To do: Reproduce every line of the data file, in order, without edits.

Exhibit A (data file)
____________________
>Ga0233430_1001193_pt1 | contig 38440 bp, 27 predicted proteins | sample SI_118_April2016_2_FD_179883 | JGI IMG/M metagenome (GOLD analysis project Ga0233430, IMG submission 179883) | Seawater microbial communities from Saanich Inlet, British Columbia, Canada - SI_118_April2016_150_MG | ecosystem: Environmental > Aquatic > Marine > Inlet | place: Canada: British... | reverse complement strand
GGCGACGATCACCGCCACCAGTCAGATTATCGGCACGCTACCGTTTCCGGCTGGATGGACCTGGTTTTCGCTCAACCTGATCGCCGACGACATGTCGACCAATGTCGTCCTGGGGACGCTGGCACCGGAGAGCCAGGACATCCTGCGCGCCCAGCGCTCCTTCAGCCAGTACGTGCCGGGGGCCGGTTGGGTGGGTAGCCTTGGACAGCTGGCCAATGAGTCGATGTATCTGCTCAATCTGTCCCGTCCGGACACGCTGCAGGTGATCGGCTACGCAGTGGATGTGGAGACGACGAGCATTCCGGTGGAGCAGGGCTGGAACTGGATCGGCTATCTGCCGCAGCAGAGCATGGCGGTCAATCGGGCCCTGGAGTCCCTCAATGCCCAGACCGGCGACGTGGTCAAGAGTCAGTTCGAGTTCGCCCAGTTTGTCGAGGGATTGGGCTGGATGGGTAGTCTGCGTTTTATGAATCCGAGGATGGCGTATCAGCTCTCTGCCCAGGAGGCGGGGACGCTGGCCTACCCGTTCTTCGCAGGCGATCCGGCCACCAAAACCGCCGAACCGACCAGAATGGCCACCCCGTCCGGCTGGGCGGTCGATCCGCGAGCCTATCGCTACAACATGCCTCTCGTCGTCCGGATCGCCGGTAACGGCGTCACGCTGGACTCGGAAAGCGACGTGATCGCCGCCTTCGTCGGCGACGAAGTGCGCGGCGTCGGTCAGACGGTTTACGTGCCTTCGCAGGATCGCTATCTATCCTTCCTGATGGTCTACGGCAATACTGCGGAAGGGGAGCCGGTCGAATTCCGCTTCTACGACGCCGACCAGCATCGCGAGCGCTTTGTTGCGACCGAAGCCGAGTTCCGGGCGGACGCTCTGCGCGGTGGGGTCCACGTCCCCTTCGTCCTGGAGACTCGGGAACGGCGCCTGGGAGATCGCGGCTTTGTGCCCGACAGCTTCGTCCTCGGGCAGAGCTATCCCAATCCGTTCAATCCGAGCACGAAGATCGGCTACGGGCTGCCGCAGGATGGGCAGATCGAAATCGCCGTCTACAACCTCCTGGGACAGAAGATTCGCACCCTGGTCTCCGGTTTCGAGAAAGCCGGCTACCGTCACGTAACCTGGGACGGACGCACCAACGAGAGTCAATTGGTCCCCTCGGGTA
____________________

>Ga0233430_1001193_pt1 | contig 38440 bp, 27 predicted proteins | sample SI_118_April2016_2_FD_179883 | JGI IMG/M metagenome (GOLD analysis project Ga0233430, IMG submission 179883) | Seawater microbial communities from Saanich Inlet, British Columbia, Canada - SI_118_April2016_150_MG | ecosystem: Environmental > Aquatic > Marine > Inlet | place: Canada: British... | reverse complement strand
GGCGACGATCACCGCCACCAGTCAGATTATCGGCACGCTACCGTTTCCGGCTGGATGGACCTGGTTTTCGCTCAACCTGATCGCCGACGACATGTCGACCAATGTCGTCCTGGGGACGCTGGCACCGGAGAGCCAGGACATCCTGCGCGCCCAGCGCTCCTTCAGCCAGTACGTGCCGGGGGCCGGTTGGGTGGGTAGCCTTGGACAGCTGGCCAATGAGTCGATGTATCTGCTCAATCTGTCCCGTCCGGACACGCTGCAGGTGATCGGCTACGCAGTGGATGTGGAGACGACGAGCATTCCGGTGGAGCAGGGCTGGAACTGGATCGGCTATCTGCCGCAGCAGAGCATGGCGGTCAATCGGGCCCTGGAGTCCCTCAATGCCCAGACCGGCGACGTGGTCAAGAGTCAGTTCGAGTTCGCCCAGTTTGTCGAGGGATTGGGCTGGATGGGTAGTCTGCGTTTTATGAATCCGAGGATGGCGTATCAGCTCTCTGCCCAGGAGGCGGGGACGCTGGCCTACCCGTTCTTCGCAGGCGATCCGGCCACCAAAACCGCCGAACCGACCAGAATGGCCACCCCGTCCGGCTGGGCGGTCGATCCGCGAGCCTATCGCTACAACATGCCTCTCGTCGTCCGGATCGCCGGTAACGGCGTCACGCTGGACTCGGAAAGCGACGTGATCGCCGCCTTCGTCGGCGACGAAGTGCGCGGCGTCGGTCAGACGGTTTACGTGCCTTCGCAGGATCGCTATCTATCCTTCCTGATGGTCTACGGCAATACTGCGGAAGGGGAGCCGGTCGAATTCCGCTTCTACGACGCCGACCAGCATCGCGAGCGCTTTGTTGCGACCGAAGCCGAGTTCCGGGCGGACGCTCTGCGCGGTGGGGTCCACGTCCCCTTCGTCCTGGAGACTCGGGAACGGCGCCTGGGAGATCGCGGCTTTGTGCCCGACAGCTTCGTCCTCGGGCAGAGCTATCCCAATCCGTTCAATCCGAGCACGAAGATCGGCTACGGGCTGCCGCAGGATGGGCAGATCGAAATCGCCGTCTACAACCTCCTGGGACAGAAGATTCGCACCCTGGTCTCCGGTTTCGAGAAAGCCGGCTACCGTCACGTAACCTGGGACGGACGCACCAACGAGAGTCAATTGGTCCCCTCGGGTA